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Millennial Homeownership Rate Increases

Millennial Homeownership Rate Increases | Simplifying The Market

Recent headlines exclaimed the homeownership rate, as reported by the Census Bureau, rose again in the second quarter of 2017. What didn’t get much attention in the reports is that the homeownership rate for American households under the age of 35 increased a full percentage point from last quarter’s 34.3% to 35.3%. Millennials proved to have the highest increase of any age group.

This came as a surprise to some considering Millennials have come to be known as the “renter” generation. However, a new study by First American, 6 Trends Poised to Reshape Homeownership Demand, revealed reasons why homeownership numbers will continue to increase for Millennials.

Millennials are the most educated generation in the U.S.

Why does that matter? First American explains:

“Our model shows that, all other factors being equal, the likelihood of homeownership increases by 3 percent for those that earn a bachelor’s degree over those with a high school degree. The likelihood of homeownership jumps another 3 percent for those that earn a graduate degree.”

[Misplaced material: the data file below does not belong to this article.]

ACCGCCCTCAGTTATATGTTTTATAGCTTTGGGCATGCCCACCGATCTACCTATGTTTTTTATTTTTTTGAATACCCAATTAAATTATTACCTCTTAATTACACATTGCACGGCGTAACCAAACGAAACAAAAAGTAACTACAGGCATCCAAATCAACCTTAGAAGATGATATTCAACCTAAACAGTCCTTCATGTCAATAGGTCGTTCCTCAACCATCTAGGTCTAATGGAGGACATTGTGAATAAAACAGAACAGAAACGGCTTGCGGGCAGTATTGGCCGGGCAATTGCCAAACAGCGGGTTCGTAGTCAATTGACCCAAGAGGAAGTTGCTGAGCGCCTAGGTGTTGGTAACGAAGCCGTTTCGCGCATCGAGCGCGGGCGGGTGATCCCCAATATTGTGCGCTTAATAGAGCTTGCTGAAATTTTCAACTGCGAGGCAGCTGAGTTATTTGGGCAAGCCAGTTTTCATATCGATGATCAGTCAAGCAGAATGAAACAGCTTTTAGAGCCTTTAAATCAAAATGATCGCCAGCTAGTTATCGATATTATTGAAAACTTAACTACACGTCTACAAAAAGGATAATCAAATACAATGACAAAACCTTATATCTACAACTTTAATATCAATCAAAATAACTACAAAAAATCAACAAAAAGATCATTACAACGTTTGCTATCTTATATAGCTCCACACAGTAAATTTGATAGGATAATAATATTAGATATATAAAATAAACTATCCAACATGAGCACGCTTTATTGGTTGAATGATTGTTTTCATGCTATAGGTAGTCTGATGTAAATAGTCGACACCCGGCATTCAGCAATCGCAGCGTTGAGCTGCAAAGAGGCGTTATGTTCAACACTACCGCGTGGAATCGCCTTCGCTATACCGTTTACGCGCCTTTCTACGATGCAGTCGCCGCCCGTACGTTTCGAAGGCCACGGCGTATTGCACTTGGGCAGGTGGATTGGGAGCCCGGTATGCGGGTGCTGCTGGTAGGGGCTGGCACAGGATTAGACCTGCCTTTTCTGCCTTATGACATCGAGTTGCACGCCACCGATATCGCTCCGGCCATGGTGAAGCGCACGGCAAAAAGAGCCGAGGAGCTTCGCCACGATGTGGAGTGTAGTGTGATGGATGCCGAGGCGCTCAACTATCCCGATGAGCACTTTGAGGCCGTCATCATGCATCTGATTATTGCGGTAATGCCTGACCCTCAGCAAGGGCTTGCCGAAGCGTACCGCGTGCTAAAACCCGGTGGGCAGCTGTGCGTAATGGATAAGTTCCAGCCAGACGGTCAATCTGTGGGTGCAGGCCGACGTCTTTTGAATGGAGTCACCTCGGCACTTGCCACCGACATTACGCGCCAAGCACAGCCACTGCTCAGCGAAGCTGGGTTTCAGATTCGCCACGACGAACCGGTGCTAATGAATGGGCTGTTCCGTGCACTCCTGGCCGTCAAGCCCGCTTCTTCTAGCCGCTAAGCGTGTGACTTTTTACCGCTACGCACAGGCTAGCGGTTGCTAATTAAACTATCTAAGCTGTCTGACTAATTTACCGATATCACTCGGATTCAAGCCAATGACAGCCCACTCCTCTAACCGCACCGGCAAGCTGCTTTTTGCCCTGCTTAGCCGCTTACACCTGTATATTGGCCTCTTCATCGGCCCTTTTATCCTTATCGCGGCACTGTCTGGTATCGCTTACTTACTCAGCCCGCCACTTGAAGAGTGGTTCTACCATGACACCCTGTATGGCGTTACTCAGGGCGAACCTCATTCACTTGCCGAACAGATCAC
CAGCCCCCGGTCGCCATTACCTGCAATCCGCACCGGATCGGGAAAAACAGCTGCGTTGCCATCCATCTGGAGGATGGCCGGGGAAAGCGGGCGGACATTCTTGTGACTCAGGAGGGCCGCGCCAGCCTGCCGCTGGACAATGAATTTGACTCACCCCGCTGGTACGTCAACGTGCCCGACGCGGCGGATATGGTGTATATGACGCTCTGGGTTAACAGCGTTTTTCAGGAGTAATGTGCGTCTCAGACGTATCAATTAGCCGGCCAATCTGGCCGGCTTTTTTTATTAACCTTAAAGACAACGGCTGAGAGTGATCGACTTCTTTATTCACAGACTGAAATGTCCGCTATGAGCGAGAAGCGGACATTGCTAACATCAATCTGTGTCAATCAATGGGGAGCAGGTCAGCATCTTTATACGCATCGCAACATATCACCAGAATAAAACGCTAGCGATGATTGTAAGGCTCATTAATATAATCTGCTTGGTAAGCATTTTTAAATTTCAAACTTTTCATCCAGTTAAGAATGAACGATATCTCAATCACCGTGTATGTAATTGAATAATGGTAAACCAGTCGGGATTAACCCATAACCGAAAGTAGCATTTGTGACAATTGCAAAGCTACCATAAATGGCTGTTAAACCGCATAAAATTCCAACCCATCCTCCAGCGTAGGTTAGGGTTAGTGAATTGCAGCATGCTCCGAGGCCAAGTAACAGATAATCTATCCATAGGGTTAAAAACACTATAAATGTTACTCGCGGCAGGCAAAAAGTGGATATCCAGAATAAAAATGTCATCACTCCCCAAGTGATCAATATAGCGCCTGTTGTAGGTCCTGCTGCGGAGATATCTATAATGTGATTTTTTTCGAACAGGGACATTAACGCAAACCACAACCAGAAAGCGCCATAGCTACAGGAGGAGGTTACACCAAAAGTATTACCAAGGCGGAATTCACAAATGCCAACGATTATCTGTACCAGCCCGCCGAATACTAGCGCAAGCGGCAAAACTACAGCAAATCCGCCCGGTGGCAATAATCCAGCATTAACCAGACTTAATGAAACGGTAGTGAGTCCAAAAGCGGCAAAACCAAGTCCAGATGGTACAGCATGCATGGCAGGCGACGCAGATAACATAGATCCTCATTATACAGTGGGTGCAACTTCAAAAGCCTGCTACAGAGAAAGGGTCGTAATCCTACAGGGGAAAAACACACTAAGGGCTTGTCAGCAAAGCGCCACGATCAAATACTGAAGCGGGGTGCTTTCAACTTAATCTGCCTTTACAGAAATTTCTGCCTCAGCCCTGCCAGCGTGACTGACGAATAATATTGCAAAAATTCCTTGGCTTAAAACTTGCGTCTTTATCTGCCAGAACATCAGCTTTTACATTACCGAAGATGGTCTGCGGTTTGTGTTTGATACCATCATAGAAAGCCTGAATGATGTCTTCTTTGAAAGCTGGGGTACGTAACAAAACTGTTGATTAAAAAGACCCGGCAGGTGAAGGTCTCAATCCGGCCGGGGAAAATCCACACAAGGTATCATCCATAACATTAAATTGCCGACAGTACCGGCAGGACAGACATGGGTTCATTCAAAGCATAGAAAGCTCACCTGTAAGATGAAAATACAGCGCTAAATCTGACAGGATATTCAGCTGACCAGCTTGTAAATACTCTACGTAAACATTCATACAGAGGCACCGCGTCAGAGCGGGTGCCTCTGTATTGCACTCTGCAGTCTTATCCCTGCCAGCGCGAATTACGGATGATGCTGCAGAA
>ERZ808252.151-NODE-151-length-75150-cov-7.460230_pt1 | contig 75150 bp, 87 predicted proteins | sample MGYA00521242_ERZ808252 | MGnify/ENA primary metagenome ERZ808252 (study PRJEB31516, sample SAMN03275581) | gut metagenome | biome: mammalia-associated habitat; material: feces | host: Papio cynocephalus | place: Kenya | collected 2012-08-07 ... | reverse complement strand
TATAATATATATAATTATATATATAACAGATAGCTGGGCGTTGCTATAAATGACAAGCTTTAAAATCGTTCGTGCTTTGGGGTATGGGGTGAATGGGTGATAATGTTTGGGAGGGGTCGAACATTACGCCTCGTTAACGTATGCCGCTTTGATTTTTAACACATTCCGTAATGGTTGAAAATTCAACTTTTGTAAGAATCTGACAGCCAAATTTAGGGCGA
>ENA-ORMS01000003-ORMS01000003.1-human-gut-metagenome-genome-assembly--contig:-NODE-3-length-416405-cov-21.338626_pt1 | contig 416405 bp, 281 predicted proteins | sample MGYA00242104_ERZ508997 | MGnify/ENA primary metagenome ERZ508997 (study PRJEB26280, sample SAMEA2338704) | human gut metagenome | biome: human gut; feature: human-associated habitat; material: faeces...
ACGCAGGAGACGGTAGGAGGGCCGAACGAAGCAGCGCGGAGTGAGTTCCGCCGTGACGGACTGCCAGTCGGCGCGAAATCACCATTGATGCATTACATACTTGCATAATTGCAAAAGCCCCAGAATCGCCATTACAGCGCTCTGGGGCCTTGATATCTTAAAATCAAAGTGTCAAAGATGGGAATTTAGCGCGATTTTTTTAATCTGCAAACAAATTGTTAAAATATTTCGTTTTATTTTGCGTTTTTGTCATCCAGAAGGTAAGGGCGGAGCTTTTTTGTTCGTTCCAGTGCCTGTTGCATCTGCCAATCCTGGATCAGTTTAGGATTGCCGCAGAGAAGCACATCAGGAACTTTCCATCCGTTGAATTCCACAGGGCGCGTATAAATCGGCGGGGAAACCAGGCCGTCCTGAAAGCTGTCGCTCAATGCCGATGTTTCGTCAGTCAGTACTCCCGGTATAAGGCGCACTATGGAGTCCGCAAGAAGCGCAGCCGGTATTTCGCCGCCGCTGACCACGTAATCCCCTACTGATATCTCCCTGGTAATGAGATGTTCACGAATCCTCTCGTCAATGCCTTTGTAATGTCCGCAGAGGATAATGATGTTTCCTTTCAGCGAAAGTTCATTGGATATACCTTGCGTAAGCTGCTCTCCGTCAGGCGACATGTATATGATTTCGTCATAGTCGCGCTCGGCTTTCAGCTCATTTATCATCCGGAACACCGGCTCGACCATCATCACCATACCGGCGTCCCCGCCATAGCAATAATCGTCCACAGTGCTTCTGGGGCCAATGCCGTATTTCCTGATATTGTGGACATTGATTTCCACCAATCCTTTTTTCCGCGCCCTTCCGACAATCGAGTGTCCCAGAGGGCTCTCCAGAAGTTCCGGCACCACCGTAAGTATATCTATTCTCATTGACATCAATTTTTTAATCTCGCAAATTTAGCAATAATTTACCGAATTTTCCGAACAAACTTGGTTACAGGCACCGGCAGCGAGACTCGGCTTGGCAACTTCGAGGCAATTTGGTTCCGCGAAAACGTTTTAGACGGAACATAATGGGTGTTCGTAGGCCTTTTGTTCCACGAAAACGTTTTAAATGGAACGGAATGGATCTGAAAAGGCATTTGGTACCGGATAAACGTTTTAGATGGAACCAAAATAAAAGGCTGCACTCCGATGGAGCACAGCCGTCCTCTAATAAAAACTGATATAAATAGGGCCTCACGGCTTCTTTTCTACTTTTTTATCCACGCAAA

The more educated, the better the likelihood for homeownership. And, as we mentioned: Millennials are the most educated generation in the U.S.

Homes & marriage go together

Marriage is a key determinate in homeownership. According to an analysis by First American, the homeownership rate is 30% higher among married couples compared to non-married households.

Millennials have put off marriage in the pursuit of higher education. As this group ages, more and more will marry and purchase a home.

Parents buy houses

According to the study:

“The homeownership rate is 1.7% higher for households with one or two children compared to households with no children, and it is 5.4 percent higher for households with three or more children.”

The report goes on to say that as Millennials grow older there may be an increase in not just marriage but also in married couples with children. That will probably also create a “corresponding” increase in homeownership demand.

Wages and the economy

The study goes on to explain that recent gains in income growth and a strengthening economy will also help all generations (including Millennials) be more willing and able to purchase a new home.

Bottom Line

We guess the time has come to announce – Here come the Millennials!!